Sunday, November 24, 2013

Fisher Chimneys route Mt. Shuksan, Day 1

Oh my poor, neglected little blog. What can I say? Sometimes you're just too busy doing it to write about it. :-) Right now, we seem to be in between seasons, so I have a little extra time to write.

Let's see, when last I left off, I was spewing about my Live Your Dream Grant from the AAC to climb the Fisher Chimneys route on Mt. Shuksan. If you prefer the Reader's Digest version (SPOILER ALERT) we did it!
Betty & partner on the summit of Shuksan
If you prefer the whole story, well, grab a blankie or some down booties and your favorite adult beverage and sit back….

It was a bit of an auspicious beginning when we arrived in Seattle late at night and had a bit of trouble securing a rental car, but by the morning we were ready to spend a day gathering supplies and making our way to North Cascades National Park. We planned to hit REI for fuel then head to Sedro-Wooley to get our permits for the climb. We would spend a night there, then launch the next day. Unfortunately, when we got to the ranger station in Sedro-Wooley, we were informed that we could only get permits for Shuksan at the Glacier ranger station, an hour's drive away. They called ahead for us and from the sounds of it, if we waited until the following day to get our permit as we drove into the park, there was a better chance then not that we would miss out on getting a permit for the days we planned to be on route. Fortunately, it was still early in the afternoon, so we had the time to drive two hours round trip just to get the permits.

We did meet with a lovely park ranger at the Glacier station who seemed pretty... impressed? pleased?… to see a team of two women and no dudes getting a permit to do a route like this. I won't lie, that did feel kind of cool. I definitely felt like a pretty badass chica in that moment. However, it also made me sad. Where all the ladies at? Why is alpine climbing such a male dominated sect of the sport? Are the gals afraid, uninterested or unskilled? Or all of the above? Sure, I see females out when I'm in the mountains; its not like we are an endangered species out there, but on Rainier and Shuksan, the few women I did see were almost 'token' members of a male team. On both mountains, I was fortunate enough to be part of an all women's team. I'd like to think that maybe that was an inspiration to those 'token' females in the other groups- 'you can do this, you can be the leader, you can be self-sufficient in the mountains'- or maybe that was just a pipe dream of mine.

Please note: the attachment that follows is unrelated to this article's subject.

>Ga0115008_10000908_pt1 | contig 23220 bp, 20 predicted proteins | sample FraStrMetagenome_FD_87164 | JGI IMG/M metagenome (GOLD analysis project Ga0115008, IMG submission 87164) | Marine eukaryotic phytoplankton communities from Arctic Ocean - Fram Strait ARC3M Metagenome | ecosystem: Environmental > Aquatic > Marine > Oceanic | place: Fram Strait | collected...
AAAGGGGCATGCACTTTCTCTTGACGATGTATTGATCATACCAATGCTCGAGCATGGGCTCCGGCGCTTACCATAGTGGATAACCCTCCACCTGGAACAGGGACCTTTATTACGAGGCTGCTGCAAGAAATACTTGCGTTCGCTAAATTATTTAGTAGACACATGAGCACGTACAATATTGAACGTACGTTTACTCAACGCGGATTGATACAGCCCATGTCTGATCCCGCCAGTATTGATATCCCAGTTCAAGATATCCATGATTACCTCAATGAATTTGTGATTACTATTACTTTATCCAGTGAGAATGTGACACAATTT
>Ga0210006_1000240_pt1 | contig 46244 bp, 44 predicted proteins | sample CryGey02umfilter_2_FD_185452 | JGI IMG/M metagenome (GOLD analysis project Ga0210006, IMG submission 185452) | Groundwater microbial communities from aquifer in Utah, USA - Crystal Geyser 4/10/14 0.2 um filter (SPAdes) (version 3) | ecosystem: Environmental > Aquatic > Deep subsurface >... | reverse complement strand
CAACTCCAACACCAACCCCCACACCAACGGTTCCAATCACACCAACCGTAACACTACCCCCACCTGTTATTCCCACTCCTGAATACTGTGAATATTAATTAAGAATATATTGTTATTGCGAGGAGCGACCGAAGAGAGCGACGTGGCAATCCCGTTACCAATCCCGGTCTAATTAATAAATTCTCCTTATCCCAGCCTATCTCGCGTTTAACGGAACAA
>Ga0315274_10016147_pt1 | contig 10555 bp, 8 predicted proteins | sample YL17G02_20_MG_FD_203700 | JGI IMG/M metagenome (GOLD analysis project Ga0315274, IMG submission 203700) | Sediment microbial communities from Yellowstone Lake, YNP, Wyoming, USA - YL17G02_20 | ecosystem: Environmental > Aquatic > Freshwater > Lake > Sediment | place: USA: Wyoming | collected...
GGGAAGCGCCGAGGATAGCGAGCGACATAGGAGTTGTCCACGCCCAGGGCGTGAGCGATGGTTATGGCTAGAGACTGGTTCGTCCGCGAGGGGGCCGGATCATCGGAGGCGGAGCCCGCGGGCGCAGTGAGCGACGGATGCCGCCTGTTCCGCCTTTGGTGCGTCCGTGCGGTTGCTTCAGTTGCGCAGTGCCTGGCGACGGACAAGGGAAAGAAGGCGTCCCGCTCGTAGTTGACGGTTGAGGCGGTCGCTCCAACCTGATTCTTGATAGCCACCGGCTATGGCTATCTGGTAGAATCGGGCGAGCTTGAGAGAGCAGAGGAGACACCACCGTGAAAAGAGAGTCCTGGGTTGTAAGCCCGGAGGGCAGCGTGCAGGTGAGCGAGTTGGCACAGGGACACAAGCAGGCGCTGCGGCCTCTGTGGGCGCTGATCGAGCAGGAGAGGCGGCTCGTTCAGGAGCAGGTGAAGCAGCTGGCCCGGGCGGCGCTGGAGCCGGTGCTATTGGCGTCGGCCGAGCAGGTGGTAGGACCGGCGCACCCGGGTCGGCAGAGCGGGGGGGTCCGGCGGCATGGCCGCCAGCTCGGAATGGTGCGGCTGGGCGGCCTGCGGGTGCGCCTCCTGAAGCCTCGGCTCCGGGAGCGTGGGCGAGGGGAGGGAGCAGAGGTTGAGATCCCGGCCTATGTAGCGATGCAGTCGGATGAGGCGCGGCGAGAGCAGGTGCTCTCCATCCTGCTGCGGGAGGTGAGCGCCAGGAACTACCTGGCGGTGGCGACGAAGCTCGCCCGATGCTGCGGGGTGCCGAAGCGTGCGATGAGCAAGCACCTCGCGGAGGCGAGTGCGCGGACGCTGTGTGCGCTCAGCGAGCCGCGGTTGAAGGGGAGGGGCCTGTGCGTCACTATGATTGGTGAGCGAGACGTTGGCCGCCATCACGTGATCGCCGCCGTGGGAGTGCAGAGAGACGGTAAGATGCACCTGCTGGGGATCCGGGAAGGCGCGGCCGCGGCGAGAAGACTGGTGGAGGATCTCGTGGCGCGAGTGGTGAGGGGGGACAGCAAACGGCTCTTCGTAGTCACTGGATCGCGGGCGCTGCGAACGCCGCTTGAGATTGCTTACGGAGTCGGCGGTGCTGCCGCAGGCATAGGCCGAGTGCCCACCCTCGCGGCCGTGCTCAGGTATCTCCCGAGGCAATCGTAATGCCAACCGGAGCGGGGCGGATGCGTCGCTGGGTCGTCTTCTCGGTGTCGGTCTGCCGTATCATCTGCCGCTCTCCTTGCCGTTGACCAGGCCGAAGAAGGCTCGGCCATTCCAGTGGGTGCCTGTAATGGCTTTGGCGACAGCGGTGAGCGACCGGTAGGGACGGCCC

After a great Mexican meal that evening, we packed our stuff and got ready for the climb ahead. In the morning we drove north into the park on 542. There is a small little crossroads of sorts right at the border of the park. This is the last place to get gas for quite awhile. Unfortunately, we had driven about 45 minutes into the park before we realized this. Since we were kind of low on fuel as it was, we opted to turn around and fill up rather then getting stranded somewhere. This turned into a not-so-funny comedy routine when we drove into the park a second time, only to realize that we had forgotten to buy lighters while we were at the gas station- facepalm! Luckily we had only driven about 10 minutes in the park this time. When we finally reached the trailhead, it was 1:30PM instead of the 12 PM start we had planned on. Once we finally got started, we had a scenic and thankfully, uneventful, hike into Lake Ann.